He tells God, “I knew that you are a gracious and merciful God, slow to anger, rich in mercy, and abounding in love” (4:2).
That’s our God!
Jonah knew his God well and realized that God used him as an instrument of forgiveness and mercy rather than destruction.
Jonah went to great lengths to resist God’s first call and then expressed frustration with God when the Ninevites heard Jonah’s preaching and repented.
What I find interesting in Jonah’s call is that he didn’t want to be God’s voice of forgiveness.
But God used him anyway.
Maybe, in Jonah, we might see a reflection of ourselves.
Maybe there is someone we know who needs to hear a word from God but we don’t want to do it.
We can tend to classify certain individuals, or types of people, as outside God’s loving embrace.
We can’t imagine God loving them with their ungodly ways. 
What have they done to deserve God’s mercy?
Nothing, but God offers it to them anyway.
If we ever begin to think that way let us remember what St Paul says about us:
God demonstrates his own love for us in this: While we were still sinners, Christ died for us. (Romans 5:8)
For some reason that we may not know – that only God knows why - we might be the very ones God needs to reach out to a person.
Jonah’s story shows to what lengths God will go to welcome home the sinner and outsider.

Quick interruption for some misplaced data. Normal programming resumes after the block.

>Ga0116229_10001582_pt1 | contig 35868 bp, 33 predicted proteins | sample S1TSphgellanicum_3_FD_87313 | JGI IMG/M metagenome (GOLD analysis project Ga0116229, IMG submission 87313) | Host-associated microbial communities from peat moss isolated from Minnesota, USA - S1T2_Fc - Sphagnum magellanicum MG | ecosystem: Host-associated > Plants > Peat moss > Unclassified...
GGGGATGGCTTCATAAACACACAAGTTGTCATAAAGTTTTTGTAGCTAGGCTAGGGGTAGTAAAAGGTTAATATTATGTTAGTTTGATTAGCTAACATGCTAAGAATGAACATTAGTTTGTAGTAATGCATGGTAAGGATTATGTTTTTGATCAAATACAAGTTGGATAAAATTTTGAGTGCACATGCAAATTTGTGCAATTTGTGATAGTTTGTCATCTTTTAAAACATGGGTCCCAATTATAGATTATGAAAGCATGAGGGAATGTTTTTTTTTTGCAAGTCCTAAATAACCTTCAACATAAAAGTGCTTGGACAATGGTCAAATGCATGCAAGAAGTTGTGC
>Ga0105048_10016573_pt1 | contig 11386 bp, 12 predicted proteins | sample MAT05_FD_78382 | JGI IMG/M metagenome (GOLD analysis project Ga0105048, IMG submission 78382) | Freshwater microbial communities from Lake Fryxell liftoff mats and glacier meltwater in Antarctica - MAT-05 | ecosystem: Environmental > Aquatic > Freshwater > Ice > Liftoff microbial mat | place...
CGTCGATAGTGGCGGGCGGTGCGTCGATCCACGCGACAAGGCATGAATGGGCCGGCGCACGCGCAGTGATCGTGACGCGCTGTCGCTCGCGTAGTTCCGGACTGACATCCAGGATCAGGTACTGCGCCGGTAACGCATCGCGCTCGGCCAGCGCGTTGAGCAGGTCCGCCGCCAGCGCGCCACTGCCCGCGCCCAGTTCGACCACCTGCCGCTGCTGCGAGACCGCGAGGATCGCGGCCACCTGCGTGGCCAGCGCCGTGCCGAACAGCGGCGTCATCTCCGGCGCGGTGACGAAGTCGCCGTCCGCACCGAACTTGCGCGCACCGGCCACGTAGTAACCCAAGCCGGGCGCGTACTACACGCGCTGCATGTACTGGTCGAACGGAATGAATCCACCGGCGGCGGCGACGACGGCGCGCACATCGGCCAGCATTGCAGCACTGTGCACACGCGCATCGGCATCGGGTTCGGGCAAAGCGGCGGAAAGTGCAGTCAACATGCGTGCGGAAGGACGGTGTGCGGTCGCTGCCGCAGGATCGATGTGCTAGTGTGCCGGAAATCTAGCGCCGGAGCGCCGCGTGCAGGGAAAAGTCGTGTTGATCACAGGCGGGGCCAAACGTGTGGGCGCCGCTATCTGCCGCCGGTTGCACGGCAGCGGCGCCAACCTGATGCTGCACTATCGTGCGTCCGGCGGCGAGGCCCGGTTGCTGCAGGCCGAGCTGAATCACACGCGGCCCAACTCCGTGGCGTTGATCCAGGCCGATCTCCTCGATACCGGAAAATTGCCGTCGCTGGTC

We need to put aside our negative feelings for them and make the journey Jonah did to be God’s messengers of peace to them.
The message of Jonah is a message of God’s true work coming through repentance.
First of all there is the repentance of Jonah.
Even though Jonah disobeyed God and went in the opposite direction – God chased him down.
It’s interesting that the opening of the book of Jonah says that Jonah arose to flee from the presence of the Lord.
While he might have fled from God’s presence, God’s presence never flees from us as Jesus promised – I am with you always.
That’s the first message we take from Jonah.
That even when we go in the complete opposite direction to God’s will for us – God is there on our heels working to turn us back to him through repentance.
You cannot go too far away from God that he is not there with you.
A good thing to remember when we are concerned about others who have seemingly departed from God’s presence.
So the 2nd lesson we learn from Jonah is from Nineveh.
We learn that no one is “unsaveable”.
The Ninevites were evil personified.
They were Assyrians and responsible for great atrocities to God’s people.